First time buyers ‘willing to sacrifice space’ to get a home

First time buyers ‘willing to sacrifice space’ to get a home

First time buyers are increasingly willing to forgo options like space for a bath, a spare bedroom and even natural light in order to get a foot on the housing ladder, according to the latest ‘First Time Buyer Opinion Barometer’ from Your Move and Reeds Rains.

When asked about the requirements that they consider to be ‘vital’ in a first home, only 49% of first-timers cited natural light as essential. Just 51% said a spare bedroom was mandatory, and 55% a car parking space. Only 37% said space for a bath was a necessity.

With the average price of a first-time buyer home now £143,767 as of February, first-timers are more willing to sacrifice spaces including garages, dining rooms and utility rooms in order to save on costs.

Just 7% of first-time buyers said an ensuite bathroom was an essential requirement to a first-home; while 14% said a garage was mandatory, and just a third (30%) viewed having a dining room as vital. Suprisingly 11% of first-time buyers said a kitchen wasn’t vital in a new home.

Percentage of first time buyers who view the following as vital to their new home
(Your Move & Reeds Rains ‘First Time Buyer Opinion Barometer’, 2015)

Kitchen 89%
Living room 79%
Space for a Double Bed 67%
Car Parking space 55%
Garden 54%
Spare bedroom 51%
Natural Light 49%
Space for a bath 37%
Dining Room 30%


Warning signs

Adrian Gill, director of estate agents Your Move and Reeds Rains, comments: “First-time buyers are willing to sacrifice space and comfort in their quest to buy a first home. But this shouldn’t be such an arduous task – these findings should send a warning flare out to our politicians that many first-timers are tripping up along the path to homeownership, despite much improved access to finance.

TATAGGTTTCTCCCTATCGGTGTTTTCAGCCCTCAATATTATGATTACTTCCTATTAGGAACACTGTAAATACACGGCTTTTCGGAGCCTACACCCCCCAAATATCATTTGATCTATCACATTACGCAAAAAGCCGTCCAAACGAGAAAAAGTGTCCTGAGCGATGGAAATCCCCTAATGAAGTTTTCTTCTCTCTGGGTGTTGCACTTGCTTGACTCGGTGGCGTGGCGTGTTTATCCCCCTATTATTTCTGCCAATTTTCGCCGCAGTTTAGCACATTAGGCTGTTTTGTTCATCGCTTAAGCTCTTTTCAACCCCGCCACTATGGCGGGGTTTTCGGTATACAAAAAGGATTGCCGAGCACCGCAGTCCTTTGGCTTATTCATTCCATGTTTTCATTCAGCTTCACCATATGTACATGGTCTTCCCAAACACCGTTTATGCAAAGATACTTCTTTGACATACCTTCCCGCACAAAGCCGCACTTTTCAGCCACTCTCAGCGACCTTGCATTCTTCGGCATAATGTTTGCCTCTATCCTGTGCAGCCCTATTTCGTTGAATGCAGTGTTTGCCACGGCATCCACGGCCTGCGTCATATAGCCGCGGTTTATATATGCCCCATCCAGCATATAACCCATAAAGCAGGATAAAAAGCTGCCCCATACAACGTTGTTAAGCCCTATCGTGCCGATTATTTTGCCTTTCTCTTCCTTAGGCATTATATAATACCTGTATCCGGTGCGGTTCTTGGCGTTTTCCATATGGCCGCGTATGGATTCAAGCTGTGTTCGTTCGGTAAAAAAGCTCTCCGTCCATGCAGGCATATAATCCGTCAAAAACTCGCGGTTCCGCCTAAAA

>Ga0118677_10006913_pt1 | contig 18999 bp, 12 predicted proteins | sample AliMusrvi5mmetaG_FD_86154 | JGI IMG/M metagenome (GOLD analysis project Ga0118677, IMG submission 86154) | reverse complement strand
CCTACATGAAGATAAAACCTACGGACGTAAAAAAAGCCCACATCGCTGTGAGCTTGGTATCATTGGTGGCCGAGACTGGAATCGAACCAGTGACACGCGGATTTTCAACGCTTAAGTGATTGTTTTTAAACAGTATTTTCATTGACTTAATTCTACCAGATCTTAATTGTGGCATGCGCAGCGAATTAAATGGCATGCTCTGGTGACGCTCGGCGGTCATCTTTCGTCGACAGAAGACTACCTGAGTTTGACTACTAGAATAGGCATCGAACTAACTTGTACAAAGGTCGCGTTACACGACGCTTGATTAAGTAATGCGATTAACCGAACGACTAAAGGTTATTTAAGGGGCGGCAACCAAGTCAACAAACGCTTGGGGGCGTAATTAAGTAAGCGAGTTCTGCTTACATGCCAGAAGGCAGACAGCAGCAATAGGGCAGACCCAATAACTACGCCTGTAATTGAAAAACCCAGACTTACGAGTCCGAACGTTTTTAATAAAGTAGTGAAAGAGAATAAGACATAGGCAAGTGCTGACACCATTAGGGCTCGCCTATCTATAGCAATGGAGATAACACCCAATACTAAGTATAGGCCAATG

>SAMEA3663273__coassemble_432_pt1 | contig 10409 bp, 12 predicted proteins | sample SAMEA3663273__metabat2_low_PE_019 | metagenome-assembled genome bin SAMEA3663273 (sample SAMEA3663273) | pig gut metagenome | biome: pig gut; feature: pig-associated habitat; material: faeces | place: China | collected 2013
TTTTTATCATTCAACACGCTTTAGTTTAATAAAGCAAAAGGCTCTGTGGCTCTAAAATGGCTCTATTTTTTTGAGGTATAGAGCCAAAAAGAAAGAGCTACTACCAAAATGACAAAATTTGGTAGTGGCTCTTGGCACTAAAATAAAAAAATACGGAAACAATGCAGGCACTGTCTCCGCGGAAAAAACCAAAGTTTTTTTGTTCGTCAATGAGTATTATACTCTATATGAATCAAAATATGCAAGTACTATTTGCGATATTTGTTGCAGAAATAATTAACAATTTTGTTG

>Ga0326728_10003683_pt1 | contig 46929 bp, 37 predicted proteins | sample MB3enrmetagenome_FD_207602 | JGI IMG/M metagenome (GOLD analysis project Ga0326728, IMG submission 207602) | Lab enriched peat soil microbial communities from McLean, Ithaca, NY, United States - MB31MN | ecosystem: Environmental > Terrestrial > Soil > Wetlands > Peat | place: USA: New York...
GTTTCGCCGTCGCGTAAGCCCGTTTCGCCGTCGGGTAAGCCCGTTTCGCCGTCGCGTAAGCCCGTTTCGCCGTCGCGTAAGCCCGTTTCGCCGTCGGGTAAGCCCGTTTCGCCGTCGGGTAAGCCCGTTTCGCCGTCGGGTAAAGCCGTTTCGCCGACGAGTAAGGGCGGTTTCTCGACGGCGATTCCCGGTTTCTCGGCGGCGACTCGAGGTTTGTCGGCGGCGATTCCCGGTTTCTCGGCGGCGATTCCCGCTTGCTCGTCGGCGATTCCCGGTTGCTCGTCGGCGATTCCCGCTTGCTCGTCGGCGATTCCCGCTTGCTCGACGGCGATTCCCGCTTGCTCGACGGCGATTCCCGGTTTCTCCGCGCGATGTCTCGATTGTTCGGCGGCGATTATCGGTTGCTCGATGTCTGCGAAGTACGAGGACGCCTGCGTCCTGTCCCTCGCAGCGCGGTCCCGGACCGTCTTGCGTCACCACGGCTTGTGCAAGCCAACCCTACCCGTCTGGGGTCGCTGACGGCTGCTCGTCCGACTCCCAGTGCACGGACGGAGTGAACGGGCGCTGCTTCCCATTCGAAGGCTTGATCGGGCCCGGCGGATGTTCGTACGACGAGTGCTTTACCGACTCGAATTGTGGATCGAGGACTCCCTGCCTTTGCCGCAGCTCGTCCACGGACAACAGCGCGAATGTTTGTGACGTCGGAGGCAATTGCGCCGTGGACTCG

“The lion’s share of new housing policy has been stoking demand, rather than supplementing supply, with the Help to Buy ISA the latest in a host of flagship first-timer policies. But building initiatives remain largely untouched, leaving enormous potential to revise and improve housing policy.

“Of course, there is a flipside. Such strong buyer demand means now is a fantastic time for sellers to put property on the market, with affordable properties likely to be snapped up quickly.”


Encourage more housebuilding

In their bi-monthly survey, Your Move and Reeds Rains asked first-time buyers what policies they would accept to encourage more housebuilding. Four in ten first-timers (41%) would accept legislation to prevent land banking – when developers buy a plot of land for development but don’t build on it straight away. And over a third (37%) think it should be easier to convert existing buildings to residential use.

One in seven (14%) first-timers believe more pre-fabricated ‘kit’ houses should be used to build new houses rapidly, while 11% would accept converting high streets to residential property, and a tenth (10%) would happily build over golf courses. A twelfth (8%) of first-timers say that the greenbelt boundaries should be adjusted, 8% believe building height restrictions in city centres should be removed, and 8% think the size of new-builds should be limited, in order to build more smaller homes on the same available plots.

Adrian Gill, director of estate agents Your Move and Reeds Rains, explains: “The housing crisis cannot be conquered by timid tweaking of the system – radical action is required.

“Recalibrating the way we use land will form firm foundations for more affordable housing. Potential policy changes could include legislation against land banking and in doing so making it easier for landowners to build on their land banks by easing planning restrictions. Building on green spaces in urban centres is another option, and – at the more controversial end of the spectrum – adapting the green belt boundaries. Supporting smaller builders will also play a part, to encourage more quality first-timer homes, in the locations that we need them.”

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